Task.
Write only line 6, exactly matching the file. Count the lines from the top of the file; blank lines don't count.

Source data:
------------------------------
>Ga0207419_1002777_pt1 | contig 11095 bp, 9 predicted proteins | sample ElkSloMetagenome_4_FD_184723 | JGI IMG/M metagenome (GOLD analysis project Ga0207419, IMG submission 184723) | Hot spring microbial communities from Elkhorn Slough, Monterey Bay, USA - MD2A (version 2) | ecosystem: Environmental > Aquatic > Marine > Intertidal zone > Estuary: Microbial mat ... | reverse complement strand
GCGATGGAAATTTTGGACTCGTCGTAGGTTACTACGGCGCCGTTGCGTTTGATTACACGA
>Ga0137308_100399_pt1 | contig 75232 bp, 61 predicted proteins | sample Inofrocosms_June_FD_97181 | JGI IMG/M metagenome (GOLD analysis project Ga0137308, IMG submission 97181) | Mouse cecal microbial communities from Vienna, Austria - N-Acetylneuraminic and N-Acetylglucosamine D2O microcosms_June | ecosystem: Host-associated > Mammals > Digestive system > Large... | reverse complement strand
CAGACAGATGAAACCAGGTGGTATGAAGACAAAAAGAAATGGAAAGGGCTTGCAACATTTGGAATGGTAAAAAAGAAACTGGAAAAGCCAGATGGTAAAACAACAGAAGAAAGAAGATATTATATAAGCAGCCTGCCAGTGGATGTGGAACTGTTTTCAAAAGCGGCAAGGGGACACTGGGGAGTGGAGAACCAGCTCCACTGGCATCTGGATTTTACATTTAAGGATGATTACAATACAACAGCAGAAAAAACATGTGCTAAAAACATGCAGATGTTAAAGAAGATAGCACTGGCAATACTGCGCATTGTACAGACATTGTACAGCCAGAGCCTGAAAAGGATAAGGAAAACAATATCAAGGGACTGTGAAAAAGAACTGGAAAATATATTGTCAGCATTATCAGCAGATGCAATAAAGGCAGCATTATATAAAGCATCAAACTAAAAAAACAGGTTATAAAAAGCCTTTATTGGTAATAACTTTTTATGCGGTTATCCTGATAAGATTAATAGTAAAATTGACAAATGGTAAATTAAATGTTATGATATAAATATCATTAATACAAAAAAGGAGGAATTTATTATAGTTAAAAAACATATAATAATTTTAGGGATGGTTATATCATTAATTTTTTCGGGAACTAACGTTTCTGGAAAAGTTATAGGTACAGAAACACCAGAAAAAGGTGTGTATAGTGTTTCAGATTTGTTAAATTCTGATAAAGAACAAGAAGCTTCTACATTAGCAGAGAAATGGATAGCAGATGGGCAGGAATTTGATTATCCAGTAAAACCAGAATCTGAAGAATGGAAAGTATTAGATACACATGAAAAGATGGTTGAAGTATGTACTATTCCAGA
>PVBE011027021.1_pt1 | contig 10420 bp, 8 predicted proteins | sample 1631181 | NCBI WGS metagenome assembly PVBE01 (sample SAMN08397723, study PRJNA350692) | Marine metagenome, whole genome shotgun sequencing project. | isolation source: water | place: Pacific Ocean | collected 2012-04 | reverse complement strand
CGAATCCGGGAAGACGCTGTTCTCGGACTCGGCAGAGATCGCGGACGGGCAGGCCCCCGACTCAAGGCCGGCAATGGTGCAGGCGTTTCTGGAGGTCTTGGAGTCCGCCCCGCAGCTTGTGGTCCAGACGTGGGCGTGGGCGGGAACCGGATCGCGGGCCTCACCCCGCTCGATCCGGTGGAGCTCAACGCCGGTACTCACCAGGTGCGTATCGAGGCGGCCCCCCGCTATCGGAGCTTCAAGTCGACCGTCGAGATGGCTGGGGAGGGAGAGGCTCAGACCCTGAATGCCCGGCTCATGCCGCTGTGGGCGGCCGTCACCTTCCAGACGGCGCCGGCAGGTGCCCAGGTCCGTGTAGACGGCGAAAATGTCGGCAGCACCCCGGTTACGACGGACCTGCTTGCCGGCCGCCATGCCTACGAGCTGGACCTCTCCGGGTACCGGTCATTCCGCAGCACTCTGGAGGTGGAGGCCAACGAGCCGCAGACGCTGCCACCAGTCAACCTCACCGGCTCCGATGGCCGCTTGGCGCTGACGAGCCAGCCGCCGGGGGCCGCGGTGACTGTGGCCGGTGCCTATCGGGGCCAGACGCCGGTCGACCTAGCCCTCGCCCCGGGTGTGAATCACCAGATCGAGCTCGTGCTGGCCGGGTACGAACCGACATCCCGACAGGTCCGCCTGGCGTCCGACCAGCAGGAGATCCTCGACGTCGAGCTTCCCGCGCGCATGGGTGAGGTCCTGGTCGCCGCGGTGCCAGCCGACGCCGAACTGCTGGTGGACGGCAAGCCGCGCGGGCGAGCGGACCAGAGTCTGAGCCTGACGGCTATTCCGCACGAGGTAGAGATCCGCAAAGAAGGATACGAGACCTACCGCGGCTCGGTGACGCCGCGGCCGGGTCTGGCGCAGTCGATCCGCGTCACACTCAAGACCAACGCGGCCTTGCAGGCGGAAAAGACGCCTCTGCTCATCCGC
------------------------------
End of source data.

CGAATCCGGGAAGACGCTGTTCTCGGACTCGGCAGAGATCGCGGACGGGCAGGCCCCCGACTCAAGGCCGGCAATGGTGCAGGCGTTTCTGGAGGTCTTGGAGTCCGCCCCGCAGCTTGTGGTCCAGACGTGGGCGTGGGCGGGAACCGGATCGCGGGCCTCACCCCGCTCGATCCGGTGGAGCTCAACGCCGGTACTCACCAGGTGCGTATCGAGGCGGCCCCCCGCTATCGGAGCTTCAAGTCGACCGTCGAGATGGCTGGGGAGGGAGAGGCTCAGACCCTGAATGCCCGGCTCATGCCGCTGTGGGCGGCCGTCACCTTCCAGACGGCGCCGGCAGGTGCCCAGGTCCGTGTAGACGGCGAAAATGTCGGCAGCACCCCGGTTACGACGGACCTGCTTGCCGGCCGCCATGCCTACGAGCTGGACCTCTCCGGGTACCGGTCATTCCGCAGCACTCTGGAGGTGGAGGCCAACGAGCCGCAGACGCTGCCACCAGTCAACCTCACCGGCTCCGATGGCCGCTTGGCGCTGACGAGCCAGCCGCCGGGGGCCGCGGTGACTGTGGCCGGTGCCTATCGGGGCCAGACGCCGGTCGACCTAGCCCTCGCCCCGGGTGTGAATCACCAGATCGAGCTCGTGCTGGCCGGGTACGAACCGACATCCCGACAGGTCCGCCTGGCGTCCGACCAGCAGGAGATCCTCGACGTCGAGCTTCCCGCGCGCATGGGTGAGGTCCTGGTCGCCGCGGTGCCAGCCGACGCCGAACTGCTGGTGGACGGCAAGCCGCGCGGGCGAGCGGACCAGAGTCTGAGCCTGACGGCTATTCCGCACGAGGTAGAGATCCGCAAAGAAGGATACGAGACCTACCGCGGCTCGGTGACGCCGCGGCCGGGTCTGGCGCAGTCGATCCGCGTCACACTCAAGACCAACGCGGCCTTGCAGGCGGAAAAGACGCCTCTGCTCATCCGC